Marie Newhouse is a lecturer in law, philosophy, and public policy at the University of Surrey. Her research focuses on legal philosophy, especially Kantian accounts of legal obligation and the nature of criminal wrongdoing. She also does U.S. constitutional analysis related to executive power and the First Amendment. She holds a B.A. in political science from the University of Washington, a J.D. from the University of Washington School of Law, and a Ph.D. in public policy from Harvard University. Dr. Newhouse has recently appeared on BBC News, BBC World News, and BBC Breakfast as a legal analyst in connection with the U.S. travel ban litigation.
Kantian legal philosophy, legal obligation, theories of criminalization
Director, Surrey Centre for Law and Philosophy
UK Kant Society, North American Kant Society
Selected Media Appearances
BBC Breakfast, 8 February 2017 (discussing the 9th Circuit oral argument in the US litigation: Washington v Trump) Watch
BBC News, 10 February 2017 (discussing the 9th Circuit opinion in the US litigation: Washington v Trump)
BBC World News, 10 February 2017 (discussing the 9th Circuit opinion in the US litigation: Washington v Trump)
Contact the press team
Phone: +44 (0)1483 684380 / 688914 / 684378
Out-of-hours: +44 (0)7773 479911
Senate House, University of Surrey
Guildford, Surrey GU2 7XH
M. E. Newhouse, ‘Juridical Law as a Categorical Imperative’, in Ruhi Demiray & Alice Pinheiro Walla (eds), Reason, Rights and Law: New Essays on Kantian Philosophy, (University of Wales Press 2018). (forthcoming)
M. E. Newhouse, 'In Defense of Liberal Equality', 9(1-2) Public Reason (2017): 97-108. (forthcoming)
M. E. Newhouse, ‘Institutional Corruption: A Fiduciary Theory’, 23(3) Cornell Journal of Law & Public Policy (2014): 553-594. (link)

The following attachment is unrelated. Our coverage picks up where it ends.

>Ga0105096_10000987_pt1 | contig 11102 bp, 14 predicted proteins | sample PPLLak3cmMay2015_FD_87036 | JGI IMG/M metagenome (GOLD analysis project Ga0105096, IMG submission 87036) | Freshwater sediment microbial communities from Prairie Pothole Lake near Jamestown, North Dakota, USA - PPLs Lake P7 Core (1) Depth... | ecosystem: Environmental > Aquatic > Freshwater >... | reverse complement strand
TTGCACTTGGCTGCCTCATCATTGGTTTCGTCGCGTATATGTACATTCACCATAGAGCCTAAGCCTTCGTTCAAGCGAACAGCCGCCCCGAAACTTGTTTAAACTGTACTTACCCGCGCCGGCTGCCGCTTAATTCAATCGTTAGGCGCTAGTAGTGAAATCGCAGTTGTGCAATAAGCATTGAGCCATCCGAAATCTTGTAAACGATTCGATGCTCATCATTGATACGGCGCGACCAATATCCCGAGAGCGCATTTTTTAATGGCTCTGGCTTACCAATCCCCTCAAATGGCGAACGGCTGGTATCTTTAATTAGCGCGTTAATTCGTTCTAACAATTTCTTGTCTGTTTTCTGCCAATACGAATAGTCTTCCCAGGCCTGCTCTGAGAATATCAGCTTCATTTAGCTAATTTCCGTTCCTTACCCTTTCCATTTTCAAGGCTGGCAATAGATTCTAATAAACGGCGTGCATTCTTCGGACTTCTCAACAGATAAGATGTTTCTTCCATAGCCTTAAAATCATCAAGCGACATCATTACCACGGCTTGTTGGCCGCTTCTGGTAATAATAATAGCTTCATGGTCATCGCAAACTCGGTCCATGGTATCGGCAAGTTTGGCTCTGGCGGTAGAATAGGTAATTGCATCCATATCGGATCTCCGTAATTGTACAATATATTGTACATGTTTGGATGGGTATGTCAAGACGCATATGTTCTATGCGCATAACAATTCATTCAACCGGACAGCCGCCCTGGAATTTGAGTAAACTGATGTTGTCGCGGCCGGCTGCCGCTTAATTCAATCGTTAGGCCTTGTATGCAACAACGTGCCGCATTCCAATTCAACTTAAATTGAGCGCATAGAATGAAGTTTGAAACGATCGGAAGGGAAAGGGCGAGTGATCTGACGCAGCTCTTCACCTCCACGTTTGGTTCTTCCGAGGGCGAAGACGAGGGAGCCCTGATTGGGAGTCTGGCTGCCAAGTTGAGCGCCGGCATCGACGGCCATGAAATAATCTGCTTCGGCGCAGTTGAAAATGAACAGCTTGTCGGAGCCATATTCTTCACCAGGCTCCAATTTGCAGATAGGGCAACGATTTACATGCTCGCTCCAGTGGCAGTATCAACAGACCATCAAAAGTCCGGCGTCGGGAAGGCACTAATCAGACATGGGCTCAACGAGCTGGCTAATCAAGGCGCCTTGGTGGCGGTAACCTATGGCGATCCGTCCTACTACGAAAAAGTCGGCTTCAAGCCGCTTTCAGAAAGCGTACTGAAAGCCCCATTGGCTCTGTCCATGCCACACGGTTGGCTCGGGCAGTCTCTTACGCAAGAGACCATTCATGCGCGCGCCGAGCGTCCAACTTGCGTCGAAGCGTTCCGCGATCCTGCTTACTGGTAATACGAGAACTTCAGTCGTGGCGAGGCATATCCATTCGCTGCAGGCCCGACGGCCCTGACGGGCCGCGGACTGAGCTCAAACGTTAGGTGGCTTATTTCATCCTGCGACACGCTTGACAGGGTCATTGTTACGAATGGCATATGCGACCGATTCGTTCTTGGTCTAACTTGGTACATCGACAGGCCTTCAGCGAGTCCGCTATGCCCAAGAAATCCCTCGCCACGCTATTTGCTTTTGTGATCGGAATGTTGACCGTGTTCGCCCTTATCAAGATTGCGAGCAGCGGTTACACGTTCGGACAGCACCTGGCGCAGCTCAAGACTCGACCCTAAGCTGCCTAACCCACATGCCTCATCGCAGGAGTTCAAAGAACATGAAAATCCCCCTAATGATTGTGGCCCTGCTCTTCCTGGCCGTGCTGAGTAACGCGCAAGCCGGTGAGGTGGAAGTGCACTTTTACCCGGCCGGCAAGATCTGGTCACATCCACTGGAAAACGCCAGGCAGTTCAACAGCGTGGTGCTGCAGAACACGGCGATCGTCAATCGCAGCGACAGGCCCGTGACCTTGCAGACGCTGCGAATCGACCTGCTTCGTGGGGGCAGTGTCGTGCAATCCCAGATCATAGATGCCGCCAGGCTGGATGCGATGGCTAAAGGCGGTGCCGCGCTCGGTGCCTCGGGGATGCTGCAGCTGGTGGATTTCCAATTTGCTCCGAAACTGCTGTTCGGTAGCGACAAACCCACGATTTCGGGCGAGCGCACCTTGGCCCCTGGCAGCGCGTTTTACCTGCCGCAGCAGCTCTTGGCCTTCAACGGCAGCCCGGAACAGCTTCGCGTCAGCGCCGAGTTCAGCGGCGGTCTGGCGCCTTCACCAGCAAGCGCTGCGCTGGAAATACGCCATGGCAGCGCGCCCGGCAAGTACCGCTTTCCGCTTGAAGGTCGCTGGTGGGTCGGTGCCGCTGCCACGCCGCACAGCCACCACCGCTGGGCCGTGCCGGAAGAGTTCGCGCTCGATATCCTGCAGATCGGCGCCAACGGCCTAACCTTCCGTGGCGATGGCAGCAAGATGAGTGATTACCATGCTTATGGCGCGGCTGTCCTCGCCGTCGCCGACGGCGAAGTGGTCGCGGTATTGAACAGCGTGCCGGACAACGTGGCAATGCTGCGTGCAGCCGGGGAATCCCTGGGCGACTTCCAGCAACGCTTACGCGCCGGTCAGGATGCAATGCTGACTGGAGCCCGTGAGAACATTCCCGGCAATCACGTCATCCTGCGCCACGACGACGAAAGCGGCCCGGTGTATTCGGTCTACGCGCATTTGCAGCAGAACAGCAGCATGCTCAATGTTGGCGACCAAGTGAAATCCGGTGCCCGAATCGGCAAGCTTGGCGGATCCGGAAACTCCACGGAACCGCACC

would choose to adopt a system of democratic equality governed by his two principles of
justice. However, Rawls mistakenly defines the possibility space within which individuals in
his original position must make their choice. An alternative account of the possibility space
created by Rawls?s original position reveals that a system of liberal equality, according to which
distributive shares would be determined by market processes, would be preferred by risk-averse
individuals. However, such individuals would guard against the erosion of the social bases of
self-respect by including a social safety net among the basic equal liberties secured by Rawls?s
first principle of justice.
In Kant?s moral and political writings, laws of freedom are called moral laws. There are two types of moral law. As directed merely to external actions and their conformity to law they are juridical laws; but if they also require that they (the laws) themselves be the determining grounds of actions, they are ethical laws? (6:214).ii Kant also writes: ?For us, whose choice is sensibly affected and so does not of itself conform to the pure will but often opposes it, moral laws are imperatives (commands or prohibitions) and indeed categorical (unconditional) imperatives? (6:221). I understand Kant to mean that moral laws are, by definition, unconditional practical laws, which are therefore categorical imperatives for imperfectly rational beings like us.iii This raises a very broad question: how it can be the case that a juridical law is a categorical imperative? Most of this chapter will focus on a somewhat narrower question: how can a statute passed by a legislative body generate an unconditional rational requirement for us to obey?
The aim of this chapter is to demonstrate that juridical lawsiv enacted by legislators are categorical imperatives, and that the external incentives that the state links to its legal commands play a critical role in making them so. I will argue that statutory commands must be categorical imperatives if they are to establish juridical laws, and that statutes that fail to establish juridical laws do not obligate us to obey their terms.
Marie Newhouse, ‘Kant’s Typo, and the Limits of the Law’, dissertation, Harvard University (2013). (link)
Marie Gryphon [Newhouse], ‘Assessing the Effects of a “Loser Pays” Rule on the American Legal System: An Economic Analysis and Proposal for Reform,’ 8 Rutgers Journal of Law & Public Policy (2011): 567-613. (link)
Marie Gryphon [Newhouse], 'The Better Part of Lenity', 7 Journal of Law, Economics & Policy (2011): 717-724. (link)